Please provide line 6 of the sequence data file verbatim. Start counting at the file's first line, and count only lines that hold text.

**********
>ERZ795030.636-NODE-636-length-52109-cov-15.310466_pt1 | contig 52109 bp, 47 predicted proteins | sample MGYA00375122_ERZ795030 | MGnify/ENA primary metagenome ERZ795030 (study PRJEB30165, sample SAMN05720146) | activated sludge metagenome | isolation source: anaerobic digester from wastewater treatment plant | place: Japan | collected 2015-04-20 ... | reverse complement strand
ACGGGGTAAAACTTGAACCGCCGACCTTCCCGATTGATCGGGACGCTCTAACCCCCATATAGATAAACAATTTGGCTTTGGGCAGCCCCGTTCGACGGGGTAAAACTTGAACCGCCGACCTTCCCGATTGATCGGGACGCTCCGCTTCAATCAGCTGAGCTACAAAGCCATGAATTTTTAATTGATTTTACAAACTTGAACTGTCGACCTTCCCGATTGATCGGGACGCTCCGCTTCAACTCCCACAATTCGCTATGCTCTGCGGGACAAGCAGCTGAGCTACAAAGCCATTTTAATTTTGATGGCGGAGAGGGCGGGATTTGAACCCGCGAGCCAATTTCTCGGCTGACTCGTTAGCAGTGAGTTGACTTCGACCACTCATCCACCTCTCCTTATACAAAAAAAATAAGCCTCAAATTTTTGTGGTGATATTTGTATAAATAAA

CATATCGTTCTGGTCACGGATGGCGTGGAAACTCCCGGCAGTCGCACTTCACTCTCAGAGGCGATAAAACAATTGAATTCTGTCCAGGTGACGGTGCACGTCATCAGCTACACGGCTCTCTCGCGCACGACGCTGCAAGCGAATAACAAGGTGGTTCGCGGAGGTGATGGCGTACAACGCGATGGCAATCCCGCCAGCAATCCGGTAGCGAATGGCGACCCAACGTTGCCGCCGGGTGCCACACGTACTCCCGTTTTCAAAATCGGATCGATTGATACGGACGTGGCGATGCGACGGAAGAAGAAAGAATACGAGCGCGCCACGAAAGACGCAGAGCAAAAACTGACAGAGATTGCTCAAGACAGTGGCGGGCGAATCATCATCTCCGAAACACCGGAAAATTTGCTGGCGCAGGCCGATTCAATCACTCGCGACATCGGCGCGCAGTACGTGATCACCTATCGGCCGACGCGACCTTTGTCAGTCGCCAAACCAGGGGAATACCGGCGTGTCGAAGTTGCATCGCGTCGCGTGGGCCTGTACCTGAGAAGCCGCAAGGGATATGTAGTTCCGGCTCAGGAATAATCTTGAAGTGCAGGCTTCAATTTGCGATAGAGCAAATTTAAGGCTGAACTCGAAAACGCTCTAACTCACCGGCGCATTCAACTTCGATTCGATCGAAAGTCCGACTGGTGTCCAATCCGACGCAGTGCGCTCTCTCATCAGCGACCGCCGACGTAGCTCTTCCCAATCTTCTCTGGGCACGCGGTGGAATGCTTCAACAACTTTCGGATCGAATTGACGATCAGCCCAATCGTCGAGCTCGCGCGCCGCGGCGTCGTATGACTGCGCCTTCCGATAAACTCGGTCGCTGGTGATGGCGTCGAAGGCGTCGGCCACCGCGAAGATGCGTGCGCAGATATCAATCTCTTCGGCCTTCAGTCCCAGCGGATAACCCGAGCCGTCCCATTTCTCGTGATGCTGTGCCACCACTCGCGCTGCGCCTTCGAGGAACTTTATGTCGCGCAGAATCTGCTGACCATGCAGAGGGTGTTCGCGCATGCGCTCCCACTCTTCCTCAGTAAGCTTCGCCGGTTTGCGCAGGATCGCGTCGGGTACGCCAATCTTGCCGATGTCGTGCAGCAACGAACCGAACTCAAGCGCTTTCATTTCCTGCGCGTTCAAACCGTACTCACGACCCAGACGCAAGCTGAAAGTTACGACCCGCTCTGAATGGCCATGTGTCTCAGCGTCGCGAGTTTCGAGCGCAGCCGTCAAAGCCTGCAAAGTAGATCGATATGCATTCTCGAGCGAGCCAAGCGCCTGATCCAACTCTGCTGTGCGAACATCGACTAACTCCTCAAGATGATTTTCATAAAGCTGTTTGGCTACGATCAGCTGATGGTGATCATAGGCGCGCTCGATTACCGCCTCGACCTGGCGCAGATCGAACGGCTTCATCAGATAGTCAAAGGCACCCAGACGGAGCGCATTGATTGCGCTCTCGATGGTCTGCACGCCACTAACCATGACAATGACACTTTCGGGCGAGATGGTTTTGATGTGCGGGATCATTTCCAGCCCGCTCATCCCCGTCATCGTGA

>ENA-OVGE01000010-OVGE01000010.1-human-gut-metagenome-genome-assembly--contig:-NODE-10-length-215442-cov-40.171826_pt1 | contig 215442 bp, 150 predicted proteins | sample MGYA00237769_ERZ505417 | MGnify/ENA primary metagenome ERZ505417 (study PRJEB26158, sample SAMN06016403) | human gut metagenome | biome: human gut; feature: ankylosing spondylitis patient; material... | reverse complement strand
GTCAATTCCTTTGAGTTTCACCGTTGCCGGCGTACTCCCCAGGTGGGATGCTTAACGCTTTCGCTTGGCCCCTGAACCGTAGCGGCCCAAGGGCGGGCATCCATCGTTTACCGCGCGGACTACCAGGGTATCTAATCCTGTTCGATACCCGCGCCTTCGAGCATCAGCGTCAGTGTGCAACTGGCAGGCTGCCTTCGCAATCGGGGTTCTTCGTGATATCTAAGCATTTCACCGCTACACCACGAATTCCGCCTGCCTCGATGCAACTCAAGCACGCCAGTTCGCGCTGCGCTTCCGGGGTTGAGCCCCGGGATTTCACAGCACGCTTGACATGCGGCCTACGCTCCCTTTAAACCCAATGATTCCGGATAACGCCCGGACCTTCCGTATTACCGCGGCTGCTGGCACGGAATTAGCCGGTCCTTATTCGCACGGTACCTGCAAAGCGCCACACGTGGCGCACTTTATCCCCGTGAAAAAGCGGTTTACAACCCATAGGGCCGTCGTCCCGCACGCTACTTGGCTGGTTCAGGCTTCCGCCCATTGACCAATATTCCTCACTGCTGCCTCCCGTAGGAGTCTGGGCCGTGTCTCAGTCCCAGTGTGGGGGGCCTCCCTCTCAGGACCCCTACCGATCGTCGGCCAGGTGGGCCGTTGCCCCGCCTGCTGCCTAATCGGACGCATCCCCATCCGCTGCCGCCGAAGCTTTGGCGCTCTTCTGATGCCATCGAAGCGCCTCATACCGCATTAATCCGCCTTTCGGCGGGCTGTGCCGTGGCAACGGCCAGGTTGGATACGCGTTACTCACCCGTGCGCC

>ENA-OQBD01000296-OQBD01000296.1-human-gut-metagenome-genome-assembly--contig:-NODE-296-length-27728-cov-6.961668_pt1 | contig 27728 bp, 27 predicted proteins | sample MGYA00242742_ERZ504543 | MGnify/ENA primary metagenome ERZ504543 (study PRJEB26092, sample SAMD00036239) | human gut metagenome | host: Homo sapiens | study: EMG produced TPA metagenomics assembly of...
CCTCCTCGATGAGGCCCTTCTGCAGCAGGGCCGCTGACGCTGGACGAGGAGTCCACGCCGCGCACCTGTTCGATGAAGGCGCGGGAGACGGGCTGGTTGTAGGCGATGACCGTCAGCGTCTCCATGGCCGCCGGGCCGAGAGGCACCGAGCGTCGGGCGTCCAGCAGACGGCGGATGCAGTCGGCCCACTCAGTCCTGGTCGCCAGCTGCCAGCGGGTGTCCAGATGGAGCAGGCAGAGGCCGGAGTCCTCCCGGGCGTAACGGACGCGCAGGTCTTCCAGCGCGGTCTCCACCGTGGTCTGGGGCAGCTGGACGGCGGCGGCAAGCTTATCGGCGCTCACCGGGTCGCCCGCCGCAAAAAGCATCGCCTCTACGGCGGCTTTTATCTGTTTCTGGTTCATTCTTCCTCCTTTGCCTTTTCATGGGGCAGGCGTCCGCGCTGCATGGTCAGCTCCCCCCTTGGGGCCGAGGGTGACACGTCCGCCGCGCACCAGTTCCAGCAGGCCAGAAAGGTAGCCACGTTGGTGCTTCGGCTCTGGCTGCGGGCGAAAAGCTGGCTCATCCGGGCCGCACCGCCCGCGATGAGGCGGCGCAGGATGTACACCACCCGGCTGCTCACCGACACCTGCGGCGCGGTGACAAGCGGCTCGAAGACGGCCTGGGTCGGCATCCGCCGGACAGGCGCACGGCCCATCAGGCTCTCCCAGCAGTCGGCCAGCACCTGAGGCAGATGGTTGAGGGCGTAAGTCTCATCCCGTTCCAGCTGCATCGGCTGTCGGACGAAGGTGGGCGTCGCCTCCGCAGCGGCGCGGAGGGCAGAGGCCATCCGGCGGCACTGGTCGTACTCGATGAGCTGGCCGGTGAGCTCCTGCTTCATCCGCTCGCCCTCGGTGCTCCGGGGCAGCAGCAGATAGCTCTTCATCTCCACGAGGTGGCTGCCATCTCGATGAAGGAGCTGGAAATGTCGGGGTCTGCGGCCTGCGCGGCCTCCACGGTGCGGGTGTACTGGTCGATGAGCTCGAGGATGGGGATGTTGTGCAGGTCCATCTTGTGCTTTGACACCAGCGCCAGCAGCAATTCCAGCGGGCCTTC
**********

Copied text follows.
>ENA-OQBD01000296-OQBD01000296.1-human-gut-metagenome-genome-assembly--contig:-NODE-296-length-27728-cov-6.961668_pt1 | contig 27728 bp, 27 predicted proteins | sample MGYA00242742_ERZ504543 | MGnify/ENA primary metagenome ERZ504543 (study PRJEB26092, sample SAMD00036239) | human gut metagenome | host: Homo sapiens | study: EMG produced TPA metagenomics assembly of...